In this study of history, we do not draw from secret sources or from speculative evidence. We utilize standard sources recognizable to theologians and church historians. Despite this, the reason Oneness Christology is largely invisible is that its history has been told from the perspective of those who "came to be orthodox." Analogously, this triumphal presentation of Trinitarianism tells the story of the "War of Independence" by explaining how the majority view with regard to Christendom's Christology was overturned because it was (analogously) merely a "slave rebellion." Some theologians sincerely argue for the validity of the evolution of Christology mediated by Hellenistic philosophy, claiming that there was divine initiative at work in incorporating "Middle Platonic/Stoic/Neo Platonic thought: in Christological formulation. Perhaps; but for me, such a baptism of Plato strains credulity." Moving Away From Orthodoxy, Chapter 13: Pages 153-155


To explain "War of Independence":

"Before we start our historical survey, we must confess a certain bias in reading church history, one made clear by the following question: what is the difference between a "slave rebellion" and "The War of Independence"? The answer is simple. The slave rebellion failed; otherwise it would not be called a "rebellion." Clearly the winner named the event. The label itself passes judgment on the slaves; they were not worthy of freedom. Their effort to get free was nothing but an unfortunate "rebellion." In contrast, "The War of Independence" succeeded, and the winners celebrate this triumphally; the label trumpets the worthiness of their cause. Given, then, that labels are themselves arguments, we begin by rejecting certain labels traditionally assigned to those who have held a Oneness Christology." Pages 152-153
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His banner over me is LOVE.... My soul followeth hard after thee....Love one another with a pure heart fervently. Jesus saith unto her, Said I not unto thee, that, if thou wouldest believe, thou shouldest see the glory of God?

To be a servant of God, it will cost us our total commitment to God, and God alone. His burden must be our burden... Sis Alvear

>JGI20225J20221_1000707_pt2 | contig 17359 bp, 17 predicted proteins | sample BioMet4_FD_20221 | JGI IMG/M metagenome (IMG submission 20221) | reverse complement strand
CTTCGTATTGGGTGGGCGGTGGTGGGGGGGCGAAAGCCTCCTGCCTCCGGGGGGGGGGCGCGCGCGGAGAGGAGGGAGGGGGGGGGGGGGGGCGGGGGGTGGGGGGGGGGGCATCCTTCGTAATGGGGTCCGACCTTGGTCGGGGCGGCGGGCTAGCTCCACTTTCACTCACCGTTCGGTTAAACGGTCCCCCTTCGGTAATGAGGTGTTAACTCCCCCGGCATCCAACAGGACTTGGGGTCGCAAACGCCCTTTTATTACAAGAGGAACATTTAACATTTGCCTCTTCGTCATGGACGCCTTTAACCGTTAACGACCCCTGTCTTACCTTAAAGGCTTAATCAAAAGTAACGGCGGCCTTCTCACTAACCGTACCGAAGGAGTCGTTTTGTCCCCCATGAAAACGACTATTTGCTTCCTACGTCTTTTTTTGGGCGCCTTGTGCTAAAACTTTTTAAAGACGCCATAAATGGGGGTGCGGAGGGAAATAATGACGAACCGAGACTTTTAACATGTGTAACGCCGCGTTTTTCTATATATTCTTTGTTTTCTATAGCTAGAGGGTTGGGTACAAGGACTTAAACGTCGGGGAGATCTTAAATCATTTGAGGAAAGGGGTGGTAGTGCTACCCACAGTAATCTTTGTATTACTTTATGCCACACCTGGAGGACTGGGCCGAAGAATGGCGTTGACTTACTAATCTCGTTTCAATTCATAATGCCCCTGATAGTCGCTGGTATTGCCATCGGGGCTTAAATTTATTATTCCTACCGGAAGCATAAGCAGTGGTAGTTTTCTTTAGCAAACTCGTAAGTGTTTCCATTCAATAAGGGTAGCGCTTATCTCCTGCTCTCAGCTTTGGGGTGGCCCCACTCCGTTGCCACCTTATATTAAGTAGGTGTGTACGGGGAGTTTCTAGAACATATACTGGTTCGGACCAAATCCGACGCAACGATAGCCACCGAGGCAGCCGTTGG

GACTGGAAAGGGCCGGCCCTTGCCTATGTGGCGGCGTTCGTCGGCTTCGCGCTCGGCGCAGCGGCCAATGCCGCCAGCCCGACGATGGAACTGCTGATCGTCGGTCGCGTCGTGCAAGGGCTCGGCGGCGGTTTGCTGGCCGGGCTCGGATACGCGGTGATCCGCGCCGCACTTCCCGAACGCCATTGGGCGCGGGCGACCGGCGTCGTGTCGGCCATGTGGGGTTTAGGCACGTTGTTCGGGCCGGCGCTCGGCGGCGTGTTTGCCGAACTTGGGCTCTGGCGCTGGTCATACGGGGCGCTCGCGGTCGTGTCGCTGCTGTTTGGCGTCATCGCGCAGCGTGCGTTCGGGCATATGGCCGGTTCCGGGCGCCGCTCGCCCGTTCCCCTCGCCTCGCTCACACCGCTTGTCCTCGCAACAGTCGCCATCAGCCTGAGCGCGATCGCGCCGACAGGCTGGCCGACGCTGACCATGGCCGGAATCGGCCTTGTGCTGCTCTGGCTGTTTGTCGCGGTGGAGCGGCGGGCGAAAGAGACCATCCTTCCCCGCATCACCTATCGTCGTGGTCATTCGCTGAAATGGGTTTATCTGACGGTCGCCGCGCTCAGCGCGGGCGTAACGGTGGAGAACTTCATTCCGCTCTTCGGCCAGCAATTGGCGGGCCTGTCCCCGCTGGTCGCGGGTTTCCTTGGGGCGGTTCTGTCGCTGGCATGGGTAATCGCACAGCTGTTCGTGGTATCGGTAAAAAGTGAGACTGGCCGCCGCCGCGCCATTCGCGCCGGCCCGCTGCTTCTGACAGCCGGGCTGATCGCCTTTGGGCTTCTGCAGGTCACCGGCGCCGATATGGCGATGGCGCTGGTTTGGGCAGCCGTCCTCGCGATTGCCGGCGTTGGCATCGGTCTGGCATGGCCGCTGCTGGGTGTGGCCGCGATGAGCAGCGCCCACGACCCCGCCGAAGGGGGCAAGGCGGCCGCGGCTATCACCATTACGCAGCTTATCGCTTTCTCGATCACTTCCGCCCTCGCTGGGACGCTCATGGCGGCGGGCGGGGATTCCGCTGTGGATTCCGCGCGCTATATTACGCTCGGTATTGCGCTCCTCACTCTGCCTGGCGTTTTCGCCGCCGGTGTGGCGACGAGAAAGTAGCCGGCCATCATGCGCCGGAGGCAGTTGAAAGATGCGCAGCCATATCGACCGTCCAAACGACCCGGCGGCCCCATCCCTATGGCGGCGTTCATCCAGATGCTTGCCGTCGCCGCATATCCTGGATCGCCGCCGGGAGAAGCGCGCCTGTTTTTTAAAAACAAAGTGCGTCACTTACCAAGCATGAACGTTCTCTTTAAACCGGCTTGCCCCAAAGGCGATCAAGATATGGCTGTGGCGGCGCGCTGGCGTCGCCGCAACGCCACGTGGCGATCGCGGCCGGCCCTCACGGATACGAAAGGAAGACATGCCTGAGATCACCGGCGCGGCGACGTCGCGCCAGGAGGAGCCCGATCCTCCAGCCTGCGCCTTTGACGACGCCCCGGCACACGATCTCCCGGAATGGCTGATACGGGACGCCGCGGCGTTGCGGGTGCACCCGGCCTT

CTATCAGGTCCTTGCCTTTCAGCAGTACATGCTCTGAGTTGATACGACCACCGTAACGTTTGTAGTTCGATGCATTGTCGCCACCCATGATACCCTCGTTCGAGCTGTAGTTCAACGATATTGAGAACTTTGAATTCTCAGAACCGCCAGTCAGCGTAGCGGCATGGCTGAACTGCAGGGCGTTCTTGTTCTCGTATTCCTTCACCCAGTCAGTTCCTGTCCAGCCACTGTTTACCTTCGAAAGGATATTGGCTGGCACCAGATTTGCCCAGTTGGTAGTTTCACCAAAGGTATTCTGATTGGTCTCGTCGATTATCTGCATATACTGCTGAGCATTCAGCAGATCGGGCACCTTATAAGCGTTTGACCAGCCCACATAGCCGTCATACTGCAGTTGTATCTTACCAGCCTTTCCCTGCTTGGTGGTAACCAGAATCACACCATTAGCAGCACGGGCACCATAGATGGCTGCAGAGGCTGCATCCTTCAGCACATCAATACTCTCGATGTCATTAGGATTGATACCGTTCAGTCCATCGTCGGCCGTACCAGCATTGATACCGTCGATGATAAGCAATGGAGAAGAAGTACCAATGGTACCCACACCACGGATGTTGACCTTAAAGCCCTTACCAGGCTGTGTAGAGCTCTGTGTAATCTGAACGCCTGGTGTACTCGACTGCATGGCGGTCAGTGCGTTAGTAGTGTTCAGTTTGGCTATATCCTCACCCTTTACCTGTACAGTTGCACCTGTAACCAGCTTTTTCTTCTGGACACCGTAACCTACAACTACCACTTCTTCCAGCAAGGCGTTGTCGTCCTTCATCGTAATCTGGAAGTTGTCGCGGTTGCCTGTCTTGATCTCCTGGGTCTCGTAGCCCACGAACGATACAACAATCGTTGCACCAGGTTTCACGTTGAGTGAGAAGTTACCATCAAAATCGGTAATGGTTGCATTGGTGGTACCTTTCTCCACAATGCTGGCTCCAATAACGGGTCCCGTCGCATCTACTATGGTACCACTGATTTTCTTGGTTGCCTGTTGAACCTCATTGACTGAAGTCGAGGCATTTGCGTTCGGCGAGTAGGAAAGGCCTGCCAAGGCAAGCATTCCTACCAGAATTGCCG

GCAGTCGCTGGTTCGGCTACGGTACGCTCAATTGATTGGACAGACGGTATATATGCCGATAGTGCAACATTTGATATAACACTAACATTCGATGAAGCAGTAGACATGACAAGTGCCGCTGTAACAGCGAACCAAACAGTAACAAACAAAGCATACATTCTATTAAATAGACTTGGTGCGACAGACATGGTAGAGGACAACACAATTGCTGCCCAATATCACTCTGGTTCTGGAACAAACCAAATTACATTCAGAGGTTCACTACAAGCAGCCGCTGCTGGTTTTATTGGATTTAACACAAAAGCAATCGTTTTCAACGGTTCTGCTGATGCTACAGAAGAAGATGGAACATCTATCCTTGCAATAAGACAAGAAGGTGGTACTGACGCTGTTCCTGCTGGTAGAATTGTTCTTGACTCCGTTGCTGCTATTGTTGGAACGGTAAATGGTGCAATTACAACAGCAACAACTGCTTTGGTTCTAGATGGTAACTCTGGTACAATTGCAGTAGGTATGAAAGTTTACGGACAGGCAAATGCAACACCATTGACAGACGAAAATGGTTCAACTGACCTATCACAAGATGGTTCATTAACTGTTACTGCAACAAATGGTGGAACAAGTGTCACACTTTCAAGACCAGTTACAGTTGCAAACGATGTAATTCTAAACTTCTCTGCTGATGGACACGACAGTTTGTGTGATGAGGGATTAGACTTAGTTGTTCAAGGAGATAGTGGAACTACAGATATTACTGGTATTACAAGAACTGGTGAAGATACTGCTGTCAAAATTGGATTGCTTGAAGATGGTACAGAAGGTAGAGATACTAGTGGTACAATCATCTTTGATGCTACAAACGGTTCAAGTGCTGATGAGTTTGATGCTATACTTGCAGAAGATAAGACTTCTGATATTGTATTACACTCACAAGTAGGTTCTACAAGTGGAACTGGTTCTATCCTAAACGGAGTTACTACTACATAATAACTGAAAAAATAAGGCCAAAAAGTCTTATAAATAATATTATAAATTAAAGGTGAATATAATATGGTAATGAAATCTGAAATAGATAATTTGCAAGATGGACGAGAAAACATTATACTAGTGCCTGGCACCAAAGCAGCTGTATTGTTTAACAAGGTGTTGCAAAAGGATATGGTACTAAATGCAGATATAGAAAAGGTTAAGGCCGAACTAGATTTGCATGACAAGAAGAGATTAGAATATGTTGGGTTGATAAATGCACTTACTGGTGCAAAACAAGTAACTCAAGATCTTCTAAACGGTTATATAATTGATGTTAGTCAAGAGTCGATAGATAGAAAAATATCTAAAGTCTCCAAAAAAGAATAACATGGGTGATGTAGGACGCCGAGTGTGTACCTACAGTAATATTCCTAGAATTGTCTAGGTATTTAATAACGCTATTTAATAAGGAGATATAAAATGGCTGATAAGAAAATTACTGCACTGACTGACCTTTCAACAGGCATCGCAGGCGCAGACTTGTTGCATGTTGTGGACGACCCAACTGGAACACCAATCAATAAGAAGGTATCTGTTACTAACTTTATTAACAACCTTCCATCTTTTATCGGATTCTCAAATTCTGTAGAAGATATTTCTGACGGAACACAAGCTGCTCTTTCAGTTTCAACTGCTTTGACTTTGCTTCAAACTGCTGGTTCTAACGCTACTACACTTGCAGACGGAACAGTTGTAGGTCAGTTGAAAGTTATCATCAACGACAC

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Old 10-26-2009, 06:01 PM
mizpeh mizpeh is offline
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Re: I AM by David Norris

And another excerpt:

" The second century closed by bringing into conflict the Christological views held by the majority of Christians and the evolving trajectory that sprang from the introduction of Justin's Logos Christology. On the side of the inheritors of Logos Christology were some of the most influential teachers in the church, but on the other side were influential teachers as well. On both sides of the issue, key postitions were held by dominant leaders. Historically, the thological label generally ascribed to those who opposed the Logos Christologians is modalistic monarchians, or simply, modalists. The terminology is more properly an umbrella term representing some variety of Christological experssion. While one may also call these Oneness Christologies, we will refrain, as we have thus far attempted to reserve the nomenclature of Oneness Christology for what we deem to be a biblical construal. That said, there was among these modalists a majority who held to just such a first-century perspective. The purpose of this chapter is to demonstrate how Logos Christology first became dominant in the church and ultimately evolved to full Trinitarianism. Because of our specific concerns, we largely focus on theological argument rather than teasing out related history that politically assesses reasons for the change." Displacing Oneness Christology, Chapter 15, Introduction: Page 176
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His banner over me is LOVE.... My soul followeth hard after thee....Love one another with a pure heart fervently. Jesus saith unto her, Said I not unto thee, that, if thou wouldest believe, thou shouldest see the glory of God?

To be a servant of God, it will cost us our total commitment to God, and God alone. His burden must be our burden... Sis Alvear
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Old 10-26-2009, 06:01 PM
mizpeh mizpeh is offline
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Re: I AM by David Norris

One more:

Chapter 3 The God Who Is Not

Introduction

It is quite possible for people to forget their own story, to disown their history, and even to reinterpret meaningful relationships. This is exactly what happened to the Jewish people. In the time after Malachi was penned, cultural pressure influenced them to reinterpret their history and even their understanding of God. While their history is inextricably woven together with the God who speaks and acts, sometime during the late Second Temple Period, their narrative began to be understood in a new way. In this new telling of the story, the active God of the covenant people came up missing, replaced by a static notion of God. In this new understanding, God did not speak. He did not mitigate. He did not act. Indeed, the history of God's covenantal relationship with them was essentially reduced to allegory.....
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His banner over me is LOVE.... My soul followeth hard after thee....Love one another with a pure heart fervently. Jesus saith unto her, Said I not unto thee, that, if thou wouldest believe, thou shouldest see the glory of God?

To be a servant of God, it will cost us our total commitment to God, and God alone. His burden must be our burden... Sis Alvear